Friday, January 18, 2008

Retailer Seeks to Allay Real-Estate Fear

HELENA, Mont. — Outdoor equipment retailer Cabela's is trying to improve its image in Montana, where some sportsmen are concerned the company's real estate operations spur ranch sales and cost them opportunities to hunt.
An executive for Nebraska-based Cabela's told Montana Department of Fish, Wildlife and Parks commissioners Thursday that the company will change how it markets Montana ranches and will give the state agency $110,000 for land-access programs.
Cabela's entered the real estate business several years ago. The company markets properties, but sales are handled by independent real estate agents with whom Cabela's has agreements. Sportsmen say the company's advertising has touted ranches as offering exclusive hunting opportunities that could involve denying access to nearby public land used for hunting.
"I can't fight gazillionaires over (access to) a road, that's been there since statehood, once they put a gate up," said Rod Bullis, a hunter from Lincoln.
Cabela's Vice President Mike Callahan said ensuring people have opportunities to hunt is essential to the future of the company, which sells merchandise through 130 million catalogs distributed nationwide and through its Web site. The company also operates about two dozen stores in the United States.
Under new policies, Cabela's will not advertise the prospect of subdividing land in Montana, Callahan said. He also said the company will not list property if a state land-access program called block management covers it and terms of the sale preclude transferring the block-management contract to the new owner. The block management program pays landowners to allow public hunting and covers about 8 million acres in the state.
Commissioner Shane Colton said there was no way to require that new owners of land renew block-management contracts once they expire.
"While we appreciate the gesture, there's no substance to it," Colton said.
Callahan acknowledged long-term participation in the program cannot be demanded, but said Cabela's requirement that it applies to existing contracts is meaningful.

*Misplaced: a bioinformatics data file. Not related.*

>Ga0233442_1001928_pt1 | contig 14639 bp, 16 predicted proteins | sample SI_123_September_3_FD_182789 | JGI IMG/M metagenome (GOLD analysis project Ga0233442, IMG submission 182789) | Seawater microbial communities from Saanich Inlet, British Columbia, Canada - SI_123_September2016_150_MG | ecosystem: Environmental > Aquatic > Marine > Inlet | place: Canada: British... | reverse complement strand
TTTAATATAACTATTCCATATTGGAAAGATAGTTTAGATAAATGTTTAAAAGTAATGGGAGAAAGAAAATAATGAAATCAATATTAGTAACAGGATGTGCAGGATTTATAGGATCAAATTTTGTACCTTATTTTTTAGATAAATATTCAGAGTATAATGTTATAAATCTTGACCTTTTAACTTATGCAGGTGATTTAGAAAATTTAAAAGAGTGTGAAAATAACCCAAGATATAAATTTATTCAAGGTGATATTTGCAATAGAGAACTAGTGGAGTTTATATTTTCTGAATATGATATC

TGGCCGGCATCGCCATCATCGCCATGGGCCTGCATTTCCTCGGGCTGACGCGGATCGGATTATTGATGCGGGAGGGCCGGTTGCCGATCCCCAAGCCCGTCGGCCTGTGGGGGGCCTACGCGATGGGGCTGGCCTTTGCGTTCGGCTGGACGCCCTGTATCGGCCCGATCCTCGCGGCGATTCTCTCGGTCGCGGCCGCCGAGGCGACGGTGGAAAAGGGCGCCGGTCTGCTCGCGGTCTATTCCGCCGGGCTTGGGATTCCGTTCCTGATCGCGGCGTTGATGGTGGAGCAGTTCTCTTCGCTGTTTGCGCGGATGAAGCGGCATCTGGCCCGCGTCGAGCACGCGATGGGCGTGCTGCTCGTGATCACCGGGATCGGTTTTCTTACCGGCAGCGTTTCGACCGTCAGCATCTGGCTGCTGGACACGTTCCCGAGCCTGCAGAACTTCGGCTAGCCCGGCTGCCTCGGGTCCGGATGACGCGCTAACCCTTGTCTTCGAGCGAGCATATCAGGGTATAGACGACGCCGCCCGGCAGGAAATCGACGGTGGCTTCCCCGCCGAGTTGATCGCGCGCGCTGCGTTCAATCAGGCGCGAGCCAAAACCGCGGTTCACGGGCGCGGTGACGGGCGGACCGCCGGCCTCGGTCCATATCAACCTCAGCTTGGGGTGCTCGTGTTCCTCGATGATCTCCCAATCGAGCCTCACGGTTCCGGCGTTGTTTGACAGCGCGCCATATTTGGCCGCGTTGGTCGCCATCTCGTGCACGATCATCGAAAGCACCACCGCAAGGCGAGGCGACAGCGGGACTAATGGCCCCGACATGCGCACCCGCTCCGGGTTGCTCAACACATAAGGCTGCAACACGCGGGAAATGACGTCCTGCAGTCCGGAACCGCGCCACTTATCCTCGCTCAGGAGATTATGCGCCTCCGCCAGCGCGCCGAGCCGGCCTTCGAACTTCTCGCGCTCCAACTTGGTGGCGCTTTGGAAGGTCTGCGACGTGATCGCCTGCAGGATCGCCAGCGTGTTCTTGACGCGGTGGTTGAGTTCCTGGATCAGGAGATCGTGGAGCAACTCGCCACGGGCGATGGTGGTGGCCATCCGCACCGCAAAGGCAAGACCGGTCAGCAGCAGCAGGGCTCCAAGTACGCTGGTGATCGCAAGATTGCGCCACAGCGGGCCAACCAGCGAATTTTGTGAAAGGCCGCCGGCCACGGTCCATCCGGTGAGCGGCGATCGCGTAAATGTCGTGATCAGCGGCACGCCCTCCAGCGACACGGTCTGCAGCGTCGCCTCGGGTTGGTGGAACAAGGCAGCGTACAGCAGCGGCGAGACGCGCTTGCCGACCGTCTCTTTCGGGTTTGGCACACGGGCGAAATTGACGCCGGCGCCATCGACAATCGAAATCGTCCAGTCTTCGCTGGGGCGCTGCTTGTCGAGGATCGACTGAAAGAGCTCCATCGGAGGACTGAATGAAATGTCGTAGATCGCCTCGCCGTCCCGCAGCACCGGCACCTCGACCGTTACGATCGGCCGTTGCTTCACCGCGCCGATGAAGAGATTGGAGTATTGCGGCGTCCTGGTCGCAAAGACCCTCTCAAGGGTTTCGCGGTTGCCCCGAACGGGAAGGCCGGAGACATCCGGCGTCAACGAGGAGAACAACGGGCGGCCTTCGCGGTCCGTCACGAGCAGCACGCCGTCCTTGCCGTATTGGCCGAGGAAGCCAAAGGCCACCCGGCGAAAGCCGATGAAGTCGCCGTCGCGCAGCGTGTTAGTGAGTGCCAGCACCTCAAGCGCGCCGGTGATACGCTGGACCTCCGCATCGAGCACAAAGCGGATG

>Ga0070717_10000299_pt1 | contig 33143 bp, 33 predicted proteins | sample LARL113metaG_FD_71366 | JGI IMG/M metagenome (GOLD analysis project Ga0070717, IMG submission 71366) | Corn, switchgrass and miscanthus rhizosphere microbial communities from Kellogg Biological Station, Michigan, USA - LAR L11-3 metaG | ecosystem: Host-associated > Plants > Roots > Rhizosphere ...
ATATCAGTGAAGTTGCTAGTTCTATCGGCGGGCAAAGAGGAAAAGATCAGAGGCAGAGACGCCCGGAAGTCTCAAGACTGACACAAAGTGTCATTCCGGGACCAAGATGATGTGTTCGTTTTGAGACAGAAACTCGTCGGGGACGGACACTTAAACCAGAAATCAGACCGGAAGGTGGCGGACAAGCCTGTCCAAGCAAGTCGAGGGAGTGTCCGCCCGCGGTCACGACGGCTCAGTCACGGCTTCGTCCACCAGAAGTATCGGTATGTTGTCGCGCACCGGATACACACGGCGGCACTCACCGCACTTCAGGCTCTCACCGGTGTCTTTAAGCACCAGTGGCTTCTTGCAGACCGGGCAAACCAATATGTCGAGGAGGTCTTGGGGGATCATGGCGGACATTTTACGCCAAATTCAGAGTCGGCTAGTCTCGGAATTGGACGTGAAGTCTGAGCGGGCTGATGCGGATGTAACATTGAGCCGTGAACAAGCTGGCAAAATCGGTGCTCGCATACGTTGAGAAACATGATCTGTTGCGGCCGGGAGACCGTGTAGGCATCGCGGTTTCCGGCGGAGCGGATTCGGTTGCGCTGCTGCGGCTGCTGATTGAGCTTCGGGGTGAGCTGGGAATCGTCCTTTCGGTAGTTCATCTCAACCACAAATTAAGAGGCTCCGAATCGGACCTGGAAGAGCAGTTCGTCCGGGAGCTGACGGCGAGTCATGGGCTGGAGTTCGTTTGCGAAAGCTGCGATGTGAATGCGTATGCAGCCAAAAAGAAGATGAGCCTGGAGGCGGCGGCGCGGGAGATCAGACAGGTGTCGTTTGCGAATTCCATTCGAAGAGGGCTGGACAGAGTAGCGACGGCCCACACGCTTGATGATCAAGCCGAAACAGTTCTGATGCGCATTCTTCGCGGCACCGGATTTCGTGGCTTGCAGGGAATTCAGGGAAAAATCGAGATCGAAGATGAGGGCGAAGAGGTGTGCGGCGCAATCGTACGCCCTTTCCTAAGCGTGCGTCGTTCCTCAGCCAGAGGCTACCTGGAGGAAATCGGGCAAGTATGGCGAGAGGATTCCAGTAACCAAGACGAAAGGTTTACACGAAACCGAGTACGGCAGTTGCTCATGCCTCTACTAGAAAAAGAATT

Cabela's currently lists Montana ranches and other properties for sale at prices up to $6 million. A ranch in the Missouri River Breaks is described as having "monster bull elk." Others are presented as "a fisherman's dream" or as secluded places with fantastic scenery. The company's current real estate descriptions do not suggest exclusive Montana hunting opportunities.
Commission Chairman Steve Doherty said he finds a "bubbling cauldron of passions in Montana about lands and about wildlife." Besides the issue of public access, hunters find ranches that used to be open for hunting are now closed.
Some disturbed by Cabela's real estate marketing have destroyed their Cabela's catalogs or sent them back to the company in protest, according to Montana Wildlife Federation President Chris Marchion. The protests were independent and not coordinated by the group, Marchion said.
As for the $110,000, Callahan handed over a $50,000 check at Thursday's commission meeting and promised annual payments of $12,000 over the next five years.
Commissioner Willie Doll said he had concerns about accepting the money, but did not elaborate. He said public comment about using it should be obtained.
"I'll leave the check ... and it's up to you guys to decide whether you want to cash it," Callahan said.
Doherty, the commission chair, said he expected the money will be spent and suggested funding block-management contracts as a possibility.

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